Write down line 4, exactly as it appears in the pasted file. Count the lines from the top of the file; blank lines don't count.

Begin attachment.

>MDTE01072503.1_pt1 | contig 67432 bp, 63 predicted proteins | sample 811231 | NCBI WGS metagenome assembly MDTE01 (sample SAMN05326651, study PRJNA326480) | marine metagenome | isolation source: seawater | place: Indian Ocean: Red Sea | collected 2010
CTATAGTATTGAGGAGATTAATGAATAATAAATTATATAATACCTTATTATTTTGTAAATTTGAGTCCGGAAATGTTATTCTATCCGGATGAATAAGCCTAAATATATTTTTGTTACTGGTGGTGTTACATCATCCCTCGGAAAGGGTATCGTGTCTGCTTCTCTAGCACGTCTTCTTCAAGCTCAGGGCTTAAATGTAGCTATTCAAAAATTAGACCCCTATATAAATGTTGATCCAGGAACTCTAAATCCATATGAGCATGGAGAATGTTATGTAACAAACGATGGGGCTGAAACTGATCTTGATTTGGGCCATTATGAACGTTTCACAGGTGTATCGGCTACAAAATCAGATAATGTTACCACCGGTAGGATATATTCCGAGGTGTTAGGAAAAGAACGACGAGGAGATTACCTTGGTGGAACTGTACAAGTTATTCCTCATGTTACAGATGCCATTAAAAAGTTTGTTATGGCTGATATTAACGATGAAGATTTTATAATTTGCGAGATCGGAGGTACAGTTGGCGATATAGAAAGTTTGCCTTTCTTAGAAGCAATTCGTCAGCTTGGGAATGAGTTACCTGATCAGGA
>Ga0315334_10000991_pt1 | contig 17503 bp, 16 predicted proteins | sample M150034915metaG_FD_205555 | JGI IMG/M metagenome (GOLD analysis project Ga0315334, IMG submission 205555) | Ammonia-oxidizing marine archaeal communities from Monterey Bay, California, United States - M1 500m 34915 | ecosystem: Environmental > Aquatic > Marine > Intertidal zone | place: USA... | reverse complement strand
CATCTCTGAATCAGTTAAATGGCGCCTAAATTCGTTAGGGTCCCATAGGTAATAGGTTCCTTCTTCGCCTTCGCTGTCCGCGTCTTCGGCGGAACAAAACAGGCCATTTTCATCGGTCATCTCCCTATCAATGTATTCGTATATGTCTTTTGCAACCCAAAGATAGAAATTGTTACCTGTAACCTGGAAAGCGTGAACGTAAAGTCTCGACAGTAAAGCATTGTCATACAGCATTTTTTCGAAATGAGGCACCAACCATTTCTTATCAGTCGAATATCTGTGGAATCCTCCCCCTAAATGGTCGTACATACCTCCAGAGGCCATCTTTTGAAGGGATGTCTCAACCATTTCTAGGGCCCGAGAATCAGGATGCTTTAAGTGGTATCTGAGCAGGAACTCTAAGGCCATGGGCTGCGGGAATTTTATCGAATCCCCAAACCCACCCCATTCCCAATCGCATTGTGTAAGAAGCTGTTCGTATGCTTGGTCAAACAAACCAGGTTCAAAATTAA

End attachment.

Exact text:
CATCTCTGAATCAGTTAAATGGCGCCTAAATTCGTTAGGGTCCCATAGGTAATAGGTTCCTTCTTCGCCTTCGCTGTCCGCGTCTTCGGCGGAACAAAACAGGCCATTTTCATCGGTCATCTCCCTATCAATGTATTCGTATATGTCTTTTGCAACCCAAAGATAGAAATTGTTACCTGTAACCTGGAAAGCGTGAACGTAAAGTCTCGACAGTAAAGCATTGTCATACAGCATTTTTTCGAAATGAGGCACCAACCATTTCTTATCAGTCGAATATCTGTGGAATCCTCCCCCTAAATGGTCGTACATACCTCCAGAGGCCATCTTTTGAAGGGATGTCTCAACCATTTCTAGGGCCCGAGAATCAGGATGCTTTAAGTGGTATCTGAGCAGGAACTCTAAGGCCATGGGCTGCGGGAATTTTATCGAATCCCCAAACCCACCCCATTCCCAATCGCATTGTGTAAGAAGCTGTTCGTATGCTTGGTCAAACAAACCAGGTTCAAAATTAA